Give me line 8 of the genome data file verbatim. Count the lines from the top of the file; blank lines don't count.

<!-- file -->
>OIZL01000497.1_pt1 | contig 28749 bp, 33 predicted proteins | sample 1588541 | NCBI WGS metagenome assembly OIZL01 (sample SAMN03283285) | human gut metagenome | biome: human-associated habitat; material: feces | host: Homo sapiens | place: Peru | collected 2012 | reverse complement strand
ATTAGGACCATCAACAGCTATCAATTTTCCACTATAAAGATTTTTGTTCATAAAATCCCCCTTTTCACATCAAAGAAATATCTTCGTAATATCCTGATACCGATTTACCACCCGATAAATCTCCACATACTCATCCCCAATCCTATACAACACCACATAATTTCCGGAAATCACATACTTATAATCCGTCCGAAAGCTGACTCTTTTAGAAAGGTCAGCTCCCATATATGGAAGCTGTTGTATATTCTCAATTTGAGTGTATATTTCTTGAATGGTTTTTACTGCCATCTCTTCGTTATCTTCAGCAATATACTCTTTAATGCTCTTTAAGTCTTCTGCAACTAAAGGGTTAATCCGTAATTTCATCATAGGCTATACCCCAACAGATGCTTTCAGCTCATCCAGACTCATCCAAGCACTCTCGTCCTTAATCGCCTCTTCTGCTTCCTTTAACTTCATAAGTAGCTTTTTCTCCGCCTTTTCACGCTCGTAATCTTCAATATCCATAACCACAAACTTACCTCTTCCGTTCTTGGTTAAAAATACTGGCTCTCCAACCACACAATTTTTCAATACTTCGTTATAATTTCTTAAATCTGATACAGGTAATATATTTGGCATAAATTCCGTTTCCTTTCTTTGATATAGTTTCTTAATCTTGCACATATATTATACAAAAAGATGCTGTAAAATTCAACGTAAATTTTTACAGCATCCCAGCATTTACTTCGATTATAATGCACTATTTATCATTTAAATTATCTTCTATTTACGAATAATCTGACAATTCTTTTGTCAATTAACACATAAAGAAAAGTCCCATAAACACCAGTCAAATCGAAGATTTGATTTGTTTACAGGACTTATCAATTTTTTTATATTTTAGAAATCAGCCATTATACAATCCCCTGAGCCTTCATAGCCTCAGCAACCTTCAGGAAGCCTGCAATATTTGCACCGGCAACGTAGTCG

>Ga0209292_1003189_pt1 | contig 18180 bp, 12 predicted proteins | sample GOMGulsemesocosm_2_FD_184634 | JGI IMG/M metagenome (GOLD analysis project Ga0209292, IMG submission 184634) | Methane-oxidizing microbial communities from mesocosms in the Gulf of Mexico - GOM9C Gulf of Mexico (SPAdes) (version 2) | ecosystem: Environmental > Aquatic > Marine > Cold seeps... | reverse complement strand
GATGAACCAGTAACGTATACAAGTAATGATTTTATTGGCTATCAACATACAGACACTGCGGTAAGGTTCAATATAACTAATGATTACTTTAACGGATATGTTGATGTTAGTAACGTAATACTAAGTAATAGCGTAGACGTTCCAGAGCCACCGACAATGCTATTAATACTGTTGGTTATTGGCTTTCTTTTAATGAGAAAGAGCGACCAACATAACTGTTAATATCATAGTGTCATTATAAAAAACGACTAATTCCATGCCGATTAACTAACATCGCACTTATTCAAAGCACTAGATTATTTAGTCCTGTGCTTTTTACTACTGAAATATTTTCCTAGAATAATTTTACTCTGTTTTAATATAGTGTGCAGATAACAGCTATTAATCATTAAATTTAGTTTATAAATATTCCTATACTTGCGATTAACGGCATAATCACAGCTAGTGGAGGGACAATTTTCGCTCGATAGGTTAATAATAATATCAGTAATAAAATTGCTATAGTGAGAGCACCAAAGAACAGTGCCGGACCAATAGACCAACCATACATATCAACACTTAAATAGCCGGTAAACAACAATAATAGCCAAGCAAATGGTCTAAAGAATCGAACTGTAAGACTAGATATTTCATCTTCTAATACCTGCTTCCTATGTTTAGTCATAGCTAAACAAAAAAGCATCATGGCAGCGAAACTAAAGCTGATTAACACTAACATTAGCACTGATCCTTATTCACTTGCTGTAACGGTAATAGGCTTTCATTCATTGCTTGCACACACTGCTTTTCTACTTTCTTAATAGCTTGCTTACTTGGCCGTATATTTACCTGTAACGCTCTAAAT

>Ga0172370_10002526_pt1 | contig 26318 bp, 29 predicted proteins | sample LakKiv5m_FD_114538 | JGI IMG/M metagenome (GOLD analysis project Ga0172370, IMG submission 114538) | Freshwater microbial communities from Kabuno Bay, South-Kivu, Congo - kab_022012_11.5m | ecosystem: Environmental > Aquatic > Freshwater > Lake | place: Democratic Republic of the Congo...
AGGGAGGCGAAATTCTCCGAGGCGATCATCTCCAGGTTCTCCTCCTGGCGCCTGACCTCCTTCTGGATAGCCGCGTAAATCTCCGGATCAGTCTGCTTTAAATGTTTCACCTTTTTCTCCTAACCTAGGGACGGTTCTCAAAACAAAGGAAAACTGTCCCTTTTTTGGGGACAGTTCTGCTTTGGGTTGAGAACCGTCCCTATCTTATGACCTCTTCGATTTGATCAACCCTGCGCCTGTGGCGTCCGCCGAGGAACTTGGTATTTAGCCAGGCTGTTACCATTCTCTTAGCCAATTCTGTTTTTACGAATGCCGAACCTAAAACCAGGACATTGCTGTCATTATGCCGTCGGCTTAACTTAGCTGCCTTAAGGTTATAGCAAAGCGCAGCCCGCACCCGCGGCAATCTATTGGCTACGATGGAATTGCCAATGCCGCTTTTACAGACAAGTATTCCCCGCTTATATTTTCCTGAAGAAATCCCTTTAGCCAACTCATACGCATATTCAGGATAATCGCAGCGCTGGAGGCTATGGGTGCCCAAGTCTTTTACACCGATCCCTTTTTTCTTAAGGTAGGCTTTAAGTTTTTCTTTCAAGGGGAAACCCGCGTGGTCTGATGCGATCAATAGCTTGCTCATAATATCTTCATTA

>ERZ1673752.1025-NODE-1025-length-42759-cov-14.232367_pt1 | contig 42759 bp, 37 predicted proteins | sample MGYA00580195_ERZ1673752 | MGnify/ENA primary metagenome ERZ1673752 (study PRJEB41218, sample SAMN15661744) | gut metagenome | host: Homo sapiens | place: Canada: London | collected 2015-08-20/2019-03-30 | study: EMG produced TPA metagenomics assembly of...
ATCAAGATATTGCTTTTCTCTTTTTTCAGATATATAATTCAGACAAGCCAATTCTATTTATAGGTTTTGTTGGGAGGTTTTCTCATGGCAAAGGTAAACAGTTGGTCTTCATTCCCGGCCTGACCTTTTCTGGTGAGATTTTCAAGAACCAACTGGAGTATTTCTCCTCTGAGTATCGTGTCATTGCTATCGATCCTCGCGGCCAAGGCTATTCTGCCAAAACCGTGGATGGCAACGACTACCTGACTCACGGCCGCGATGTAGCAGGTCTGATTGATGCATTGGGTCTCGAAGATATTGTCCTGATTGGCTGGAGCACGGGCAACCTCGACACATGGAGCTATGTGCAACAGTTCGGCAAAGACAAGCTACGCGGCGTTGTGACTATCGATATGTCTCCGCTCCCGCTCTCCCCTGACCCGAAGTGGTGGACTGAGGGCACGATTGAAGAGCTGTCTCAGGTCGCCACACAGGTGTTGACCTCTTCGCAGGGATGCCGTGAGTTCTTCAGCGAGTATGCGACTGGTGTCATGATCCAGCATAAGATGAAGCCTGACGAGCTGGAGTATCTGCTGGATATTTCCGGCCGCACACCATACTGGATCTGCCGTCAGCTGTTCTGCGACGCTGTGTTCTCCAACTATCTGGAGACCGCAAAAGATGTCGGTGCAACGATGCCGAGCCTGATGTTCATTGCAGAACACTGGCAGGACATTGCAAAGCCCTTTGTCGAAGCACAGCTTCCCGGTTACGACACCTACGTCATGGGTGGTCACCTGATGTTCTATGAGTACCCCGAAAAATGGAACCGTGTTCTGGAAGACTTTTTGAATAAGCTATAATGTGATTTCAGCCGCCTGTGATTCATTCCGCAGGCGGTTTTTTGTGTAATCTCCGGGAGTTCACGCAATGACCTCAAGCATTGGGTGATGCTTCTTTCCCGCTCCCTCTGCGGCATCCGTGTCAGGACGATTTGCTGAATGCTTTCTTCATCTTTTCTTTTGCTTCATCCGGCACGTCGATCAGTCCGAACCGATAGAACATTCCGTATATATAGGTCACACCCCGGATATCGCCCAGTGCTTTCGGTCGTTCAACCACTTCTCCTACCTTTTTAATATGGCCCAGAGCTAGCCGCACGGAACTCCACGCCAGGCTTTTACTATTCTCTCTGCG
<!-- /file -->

ATCAAGATATTGCTTTTCTCTTTTTTCAGATATATAATTCAGACAAGCCAATTCTATTTATAGGTTTTGTTGGGAGGTTTTCTCATGGCAAAGGTAAACAGTTGGTCTTCATTCCCGGCCTGACCTTTTCTGGTGAGATTTTCAAGAACCAACTGGAGTATTTCTCCTCTGAGTATCGTGTCATTGCTATCGATCCTCGCGGCCAAGGCTATTCTGCCAAAACCGTGGATGGCAACGACTACCTGACTCACGGCCGCGATGTAGCAGGTCTGATTGATGCATTGGGTCTCGAAGATATTGTCCTGATTGGCTGGAGCACGGGCAACCTCGACACATGGAGCTATGTGCAACAGTTCGGCAAAGACAAGCTACGCGGCGTTGTGACTATCGATATGTCTCCGCTCCCGCTCTCCCCTGACCCGAAGTGGTGGACTGAGGGCACGATTGAAGAGCTGTCTCAGGTCGCCACACAGGTGTTGACCTCTTCGCAGGGATGCCGTGAGTTCTTCAGCGAGTATGCGACTGGTGTCATGATCCAGCATAAGATGAAGCCTGACGAGCTGGAGTATCTGCTGGATATTTCCGGCCGCACACCATACTGGATCTGCCGTCAGCTGTTCTGCGACGCTGTGTTCTCCAACTATCTGGAGACCGCAAAAGATGTCGGTGCAACGATGCCGAGCCTGATGTTCATTGCAGAACACTGGCAGGACATTGCAAAGCCCTTTGTCGAAGCACAGCTTCCCGGTTACGACACCTACGTCATGGGTGGTCACCTGATGTTCTATGAGTACCCCGAAAAATGGAACCGTGTTCTGGAAGACTTTTTGAATAAGCTATAATGTGATTTCAGCCGCCTGTGATTCATTCCGCAGGCGGTTTTTTGTGTAATCTCCGGGAGTTCACGCAATGACCTCAAGCATTGGGTGATGCTTCTTTCCCGCTCCCTCTGCGGCATCCGTGTCAGGACGATTTGCTGAATGCTTTCTTCATCTTTTCTTTTGCTTCATCCGGCACGTCGATCAGTCCGAACCGATAGAACATTCCGTATATATAGGTCACACCCCGGATATCGCCCAGTGCTTTCGGTCGTTCAACCACTTCTCCTACCTTTTTAATATGGCCCAGAGCTAGCCGCACGGAACTCCACGCCAGGCTTTTACTATTCTCTCTGCG